You may know the artist. He’s a frequent performer here with four previous outings at the Clark State Performing Arts Center. The question is what performer he’ll cover.
Part of the fun of singer/musician Jim Witter’s show is finding out which celebrated singer/songwriter of the 1960s-80s he’ll take on next.
For the annual Richard L. and Barbara D. Kuss Memorial Concert, Witter will take on the man who writes the songs that make the whole world sing with his show “I Write the Songs — The Music of Barry Manilow.”
This free concert will be 7:30 p.m. Tuesday, April 26, at, appropriately, the Performing Arts Center’s Kuss Auditorium.
Although the concert is free, tickets are required.
“We’re so thrilled to be coming back,” Witter said.
Witter has performed the music of Elton John and Billy Joel and Simon and Garfunkel in recent shows here. The Manilow show is brand new for Witter and his band, just two months into performing it.
He got inspired by talking to audiences he meets who tell him whose music they’d like to hear him interpret and an overwhelming choice was Manilow.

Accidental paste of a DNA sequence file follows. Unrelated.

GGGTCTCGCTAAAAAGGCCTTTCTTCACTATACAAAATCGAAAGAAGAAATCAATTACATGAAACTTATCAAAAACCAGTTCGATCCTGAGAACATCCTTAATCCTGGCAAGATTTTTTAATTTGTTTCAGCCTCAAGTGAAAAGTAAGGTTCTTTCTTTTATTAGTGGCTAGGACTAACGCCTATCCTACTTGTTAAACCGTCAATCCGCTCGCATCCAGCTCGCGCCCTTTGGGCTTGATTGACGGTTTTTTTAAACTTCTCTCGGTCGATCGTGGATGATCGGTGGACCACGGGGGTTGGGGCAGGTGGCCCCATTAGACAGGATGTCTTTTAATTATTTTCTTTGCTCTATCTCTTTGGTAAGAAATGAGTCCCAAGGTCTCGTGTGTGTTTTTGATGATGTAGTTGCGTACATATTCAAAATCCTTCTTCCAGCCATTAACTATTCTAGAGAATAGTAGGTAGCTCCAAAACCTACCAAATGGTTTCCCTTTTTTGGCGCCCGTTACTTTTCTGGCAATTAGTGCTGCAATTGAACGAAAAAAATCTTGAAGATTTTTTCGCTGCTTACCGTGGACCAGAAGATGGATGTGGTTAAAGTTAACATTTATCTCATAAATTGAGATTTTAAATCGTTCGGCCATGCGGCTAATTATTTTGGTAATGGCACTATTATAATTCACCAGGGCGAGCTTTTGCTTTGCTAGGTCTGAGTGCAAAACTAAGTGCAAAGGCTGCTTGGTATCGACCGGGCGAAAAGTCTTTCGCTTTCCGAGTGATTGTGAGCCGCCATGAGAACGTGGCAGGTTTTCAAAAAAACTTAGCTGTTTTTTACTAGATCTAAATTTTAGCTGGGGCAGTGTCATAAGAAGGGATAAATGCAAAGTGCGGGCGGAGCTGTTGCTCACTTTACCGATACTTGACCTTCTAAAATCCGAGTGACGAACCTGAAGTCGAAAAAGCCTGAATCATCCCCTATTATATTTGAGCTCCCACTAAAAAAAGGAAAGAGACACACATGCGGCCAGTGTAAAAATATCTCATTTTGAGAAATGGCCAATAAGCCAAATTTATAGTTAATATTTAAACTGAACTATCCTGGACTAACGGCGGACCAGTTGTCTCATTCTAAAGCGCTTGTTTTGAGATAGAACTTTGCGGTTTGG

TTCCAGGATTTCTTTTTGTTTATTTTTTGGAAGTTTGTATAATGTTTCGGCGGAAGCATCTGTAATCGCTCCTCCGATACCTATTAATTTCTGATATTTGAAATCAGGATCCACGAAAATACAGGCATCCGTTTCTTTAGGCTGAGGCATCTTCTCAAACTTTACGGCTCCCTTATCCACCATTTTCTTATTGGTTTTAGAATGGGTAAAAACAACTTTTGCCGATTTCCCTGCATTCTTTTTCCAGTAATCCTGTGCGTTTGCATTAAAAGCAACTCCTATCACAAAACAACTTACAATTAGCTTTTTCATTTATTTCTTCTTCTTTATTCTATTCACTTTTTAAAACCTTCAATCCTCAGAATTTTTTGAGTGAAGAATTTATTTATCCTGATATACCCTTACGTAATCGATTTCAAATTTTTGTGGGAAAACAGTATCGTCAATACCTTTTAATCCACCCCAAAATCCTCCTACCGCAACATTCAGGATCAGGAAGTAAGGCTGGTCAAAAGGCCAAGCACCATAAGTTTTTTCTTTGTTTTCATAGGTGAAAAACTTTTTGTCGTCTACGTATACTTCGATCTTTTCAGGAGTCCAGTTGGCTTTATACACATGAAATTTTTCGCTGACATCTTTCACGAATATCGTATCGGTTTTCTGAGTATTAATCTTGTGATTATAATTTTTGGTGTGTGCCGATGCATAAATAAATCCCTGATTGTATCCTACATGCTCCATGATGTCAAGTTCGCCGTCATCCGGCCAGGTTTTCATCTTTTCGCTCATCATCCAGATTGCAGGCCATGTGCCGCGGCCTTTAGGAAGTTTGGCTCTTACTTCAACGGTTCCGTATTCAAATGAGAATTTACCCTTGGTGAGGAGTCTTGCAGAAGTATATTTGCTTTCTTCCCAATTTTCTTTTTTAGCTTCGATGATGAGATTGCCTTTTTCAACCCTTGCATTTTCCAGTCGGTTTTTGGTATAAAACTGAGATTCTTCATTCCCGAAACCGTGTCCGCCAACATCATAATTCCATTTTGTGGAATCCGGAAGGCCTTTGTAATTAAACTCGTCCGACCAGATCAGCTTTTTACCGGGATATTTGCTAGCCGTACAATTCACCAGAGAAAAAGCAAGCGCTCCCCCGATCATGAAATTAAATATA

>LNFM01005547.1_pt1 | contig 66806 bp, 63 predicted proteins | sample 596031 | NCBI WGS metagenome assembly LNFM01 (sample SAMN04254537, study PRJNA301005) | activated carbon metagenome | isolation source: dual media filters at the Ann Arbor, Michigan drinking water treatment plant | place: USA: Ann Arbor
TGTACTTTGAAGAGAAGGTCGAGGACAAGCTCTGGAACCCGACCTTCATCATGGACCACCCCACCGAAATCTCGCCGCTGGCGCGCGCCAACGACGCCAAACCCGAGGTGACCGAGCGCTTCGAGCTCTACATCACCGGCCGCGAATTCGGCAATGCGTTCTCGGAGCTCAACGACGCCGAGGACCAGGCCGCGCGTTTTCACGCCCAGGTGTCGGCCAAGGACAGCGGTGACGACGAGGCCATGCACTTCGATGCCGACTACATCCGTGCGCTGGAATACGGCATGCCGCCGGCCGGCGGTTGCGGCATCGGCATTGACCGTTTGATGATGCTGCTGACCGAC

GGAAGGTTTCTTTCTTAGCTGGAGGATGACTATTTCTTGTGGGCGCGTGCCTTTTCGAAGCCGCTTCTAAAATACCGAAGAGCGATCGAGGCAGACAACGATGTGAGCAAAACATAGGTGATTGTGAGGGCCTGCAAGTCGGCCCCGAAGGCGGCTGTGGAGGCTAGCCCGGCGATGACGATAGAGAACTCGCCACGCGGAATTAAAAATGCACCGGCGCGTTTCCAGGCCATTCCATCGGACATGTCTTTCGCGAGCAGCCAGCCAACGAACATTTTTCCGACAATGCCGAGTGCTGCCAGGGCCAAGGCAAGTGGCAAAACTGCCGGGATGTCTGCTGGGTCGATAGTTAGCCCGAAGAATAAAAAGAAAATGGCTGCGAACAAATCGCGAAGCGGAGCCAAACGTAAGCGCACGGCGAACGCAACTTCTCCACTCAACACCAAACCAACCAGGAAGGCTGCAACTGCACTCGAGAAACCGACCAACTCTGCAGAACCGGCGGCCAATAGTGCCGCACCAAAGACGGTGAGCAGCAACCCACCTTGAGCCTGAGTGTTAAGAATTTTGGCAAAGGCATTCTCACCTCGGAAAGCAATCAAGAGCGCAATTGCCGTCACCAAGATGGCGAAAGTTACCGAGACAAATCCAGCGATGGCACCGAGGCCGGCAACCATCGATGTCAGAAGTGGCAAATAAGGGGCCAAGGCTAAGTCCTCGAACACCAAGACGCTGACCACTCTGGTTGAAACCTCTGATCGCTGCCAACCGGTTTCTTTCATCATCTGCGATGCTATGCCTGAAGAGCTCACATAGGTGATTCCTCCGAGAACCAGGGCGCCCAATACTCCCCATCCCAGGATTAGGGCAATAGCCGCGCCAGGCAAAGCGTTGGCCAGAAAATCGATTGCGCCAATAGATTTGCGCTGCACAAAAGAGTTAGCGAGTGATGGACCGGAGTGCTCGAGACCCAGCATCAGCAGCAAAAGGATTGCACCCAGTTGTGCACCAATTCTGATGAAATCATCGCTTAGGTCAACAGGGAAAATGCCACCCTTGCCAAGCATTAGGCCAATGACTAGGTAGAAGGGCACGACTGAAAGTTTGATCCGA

“It’s been a fun show to put together. I never fully understood how many ballads he has that everybody remembers,” Witter said. “It has been fresh and exciting for us.
“As a singer, you look for well-written, fun, dynamic tunes and these have been a challenging workout.”
Witter confessed he originally thought a Manilow show would be particularly popular with the female audience, but has discovered guys admit to liking it, also.
He got confirmation from a burly man’s man who said he was excited for the show.
The performance will include a large screen with the lyrics projected for the audience to sing along. Witter has dubbed it Barry-oke.
It will also include trivia on the songs. Witter was surprised how many songs Manilow recorded from other writers, but had a great sense in finding a song that fit his talent.
Manilow was one of the many singers or songwriters to come out of the ’70s and ’80s, when Witter came of age. He’s always seeking for new challenges and is looking to add the music of James Taylor and Carol King to a future touring show.
Witter attributes it to his love of AM radio, where there were no genre boundaries and you could discover any number of performers.
Until then, he’s excited to be back in Springfield: “It’s always nice to be invited back. You get to forge friendships and just know you’ll put on a good show. When people want to have us back, that’s the greatest feeling.”
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